Nike says to end Run Club app in China; offer a “localized solution”


People walk past a store of sporting goods retailer Nike Inc at a shopping complex in Beijing, China March 25, 2021. REUTERS/Florence Lo

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SHANGHAI, June 8 (Reuters) – Nike Inc (NKE.N), the world’s largest sportswear maker, is discontinuing its popular Nike Run Club (NRC) app in China from July, the company said on Wednesday. the latest reassessment by an American brand of its offerings in the Chinese market.

The American sportswear brand made the announcement to its mainland Chinese users via the app on Wednesday morning and thanked them for their support.

He did not explain the reason for his decision, but a spokesperson for the company told Reuters that it plans to provide Chinese riders with an “improved and localized solution in the future”.

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Nike offers the app, which allows users to track their runs and challenge their friends to compete, in multiple countries. It has over 8 million users in China, the company’s most profitable market.

“Thank you for every race with us!” Nike said in a statement.

“It is with sadness that NRC APP will cease service and operation in your market from July 8.”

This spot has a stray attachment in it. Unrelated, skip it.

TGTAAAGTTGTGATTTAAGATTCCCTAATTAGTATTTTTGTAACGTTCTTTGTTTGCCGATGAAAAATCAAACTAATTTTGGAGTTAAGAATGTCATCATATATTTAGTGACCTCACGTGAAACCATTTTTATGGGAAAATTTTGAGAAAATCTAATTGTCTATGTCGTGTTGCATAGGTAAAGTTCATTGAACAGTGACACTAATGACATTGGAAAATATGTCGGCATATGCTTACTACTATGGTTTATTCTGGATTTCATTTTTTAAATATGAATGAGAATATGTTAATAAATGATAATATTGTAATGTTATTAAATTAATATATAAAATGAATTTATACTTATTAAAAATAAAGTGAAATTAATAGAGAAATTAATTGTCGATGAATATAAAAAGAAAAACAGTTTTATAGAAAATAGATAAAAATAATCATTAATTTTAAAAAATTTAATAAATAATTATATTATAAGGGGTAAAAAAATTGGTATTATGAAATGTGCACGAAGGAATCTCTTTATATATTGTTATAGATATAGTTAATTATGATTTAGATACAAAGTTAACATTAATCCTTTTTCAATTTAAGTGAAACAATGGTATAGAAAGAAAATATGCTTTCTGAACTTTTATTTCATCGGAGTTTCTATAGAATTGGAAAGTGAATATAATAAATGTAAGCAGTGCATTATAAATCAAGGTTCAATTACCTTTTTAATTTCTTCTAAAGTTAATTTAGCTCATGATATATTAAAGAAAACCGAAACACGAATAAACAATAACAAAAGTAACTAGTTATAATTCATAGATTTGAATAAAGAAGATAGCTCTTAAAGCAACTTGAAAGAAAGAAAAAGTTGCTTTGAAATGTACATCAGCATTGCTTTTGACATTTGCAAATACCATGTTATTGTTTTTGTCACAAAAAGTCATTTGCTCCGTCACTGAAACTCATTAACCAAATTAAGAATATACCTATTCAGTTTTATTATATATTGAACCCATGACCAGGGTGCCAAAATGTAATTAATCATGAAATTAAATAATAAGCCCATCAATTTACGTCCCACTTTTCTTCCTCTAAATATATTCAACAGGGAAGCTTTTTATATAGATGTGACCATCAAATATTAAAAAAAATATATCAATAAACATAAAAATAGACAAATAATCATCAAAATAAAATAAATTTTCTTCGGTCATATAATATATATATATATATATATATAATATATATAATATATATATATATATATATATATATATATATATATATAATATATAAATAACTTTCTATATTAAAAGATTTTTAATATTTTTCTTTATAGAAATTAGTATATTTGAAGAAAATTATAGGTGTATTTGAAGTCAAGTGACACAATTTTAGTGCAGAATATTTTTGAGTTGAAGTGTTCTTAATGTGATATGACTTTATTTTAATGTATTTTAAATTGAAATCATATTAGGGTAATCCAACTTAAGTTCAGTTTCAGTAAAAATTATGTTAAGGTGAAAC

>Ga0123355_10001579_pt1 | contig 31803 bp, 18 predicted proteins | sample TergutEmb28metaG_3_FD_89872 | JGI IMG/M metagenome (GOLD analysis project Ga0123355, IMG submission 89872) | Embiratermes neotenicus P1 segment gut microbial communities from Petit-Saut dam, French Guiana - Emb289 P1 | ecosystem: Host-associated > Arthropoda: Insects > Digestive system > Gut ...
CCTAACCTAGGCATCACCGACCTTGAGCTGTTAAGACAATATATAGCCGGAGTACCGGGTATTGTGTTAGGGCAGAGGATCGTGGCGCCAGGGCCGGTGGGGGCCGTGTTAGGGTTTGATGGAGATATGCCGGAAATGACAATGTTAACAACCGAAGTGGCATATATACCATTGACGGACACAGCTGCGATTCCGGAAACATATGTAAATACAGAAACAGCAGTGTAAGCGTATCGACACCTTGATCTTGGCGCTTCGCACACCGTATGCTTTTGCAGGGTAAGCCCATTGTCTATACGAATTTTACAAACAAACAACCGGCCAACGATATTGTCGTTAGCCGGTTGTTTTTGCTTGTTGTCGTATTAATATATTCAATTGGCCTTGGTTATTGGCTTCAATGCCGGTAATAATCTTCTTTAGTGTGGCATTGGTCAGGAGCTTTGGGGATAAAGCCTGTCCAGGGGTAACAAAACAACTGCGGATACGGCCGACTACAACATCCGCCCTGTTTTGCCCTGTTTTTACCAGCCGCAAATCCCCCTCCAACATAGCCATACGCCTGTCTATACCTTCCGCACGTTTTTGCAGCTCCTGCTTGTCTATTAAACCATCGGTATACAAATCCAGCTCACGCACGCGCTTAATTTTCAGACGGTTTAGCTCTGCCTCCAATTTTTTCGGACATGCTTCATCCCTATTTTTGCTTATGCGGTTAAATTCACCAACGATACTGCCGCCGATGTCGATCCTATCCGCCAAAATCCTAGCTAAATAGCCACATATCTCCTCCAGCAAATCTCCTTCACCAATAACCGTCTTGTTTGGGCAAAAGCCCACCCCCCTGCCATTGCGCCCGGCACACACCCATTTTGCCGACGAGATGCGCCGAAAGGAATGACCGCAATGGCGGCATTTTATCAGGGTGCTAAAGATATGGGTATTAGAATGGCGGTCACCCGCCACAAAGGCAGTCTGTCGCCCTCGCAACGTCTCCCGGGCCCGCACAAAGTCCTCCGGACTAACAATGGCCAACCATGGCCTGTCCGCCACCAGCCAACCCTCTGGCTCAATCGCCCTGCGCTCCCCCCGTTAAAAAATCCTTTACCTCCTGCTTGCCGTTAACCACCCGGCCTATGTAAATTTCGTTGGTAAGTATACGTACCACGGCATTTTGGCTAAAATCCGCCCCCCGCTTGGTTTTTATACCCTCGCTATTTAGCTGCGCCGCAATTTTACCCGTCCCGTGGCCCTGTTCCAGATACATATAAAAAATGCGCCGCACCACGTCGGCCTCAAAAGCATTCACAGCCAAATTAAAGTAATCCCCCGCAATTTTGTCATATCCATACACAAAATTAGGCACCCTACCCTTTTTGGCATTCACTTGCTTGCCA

Nike told Reuters it continues to invest in its Nike Sport Marketplace in China.

“We are creating a China-for-China ecosystem, specifically tailored to the unique needs of consumers in the region to better serve athletes,” the company spokesperson said.

“We will continue to serve Chinese riders with an improved and localized digital solution in the future.”

Over the past year, other U.S. tech brands, including Linkedin and Yahoo, have stopped offering or scaled back their services to users in mainland China, citing reasons ranging from censorship to increased compliance requirements. . Read more

China has imposed new restrictions on internet companies in areas such as content, and has also imposed new laws, such as the Personal Information Protection Law, designed to protect the privacy of user data.

Posts about the shutdown of the NRC app garnered more than 70,000 views on social media platform Weibo, with many users sad to see the service come to an end.

“I’ve been using the app for seven years, and it will stop like this,” said one user.

“Every step I ran was recorded here,” another Weibo user said, ending the post with three teary emojis.

(This story corrects first paragraph to say app is discontinued as of July, not Wednesday)

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Reporting by Winni Zhou and Casey Hall; Editing by Robert Birsel

Our standards: The Thomson Reuters Trust Principles.


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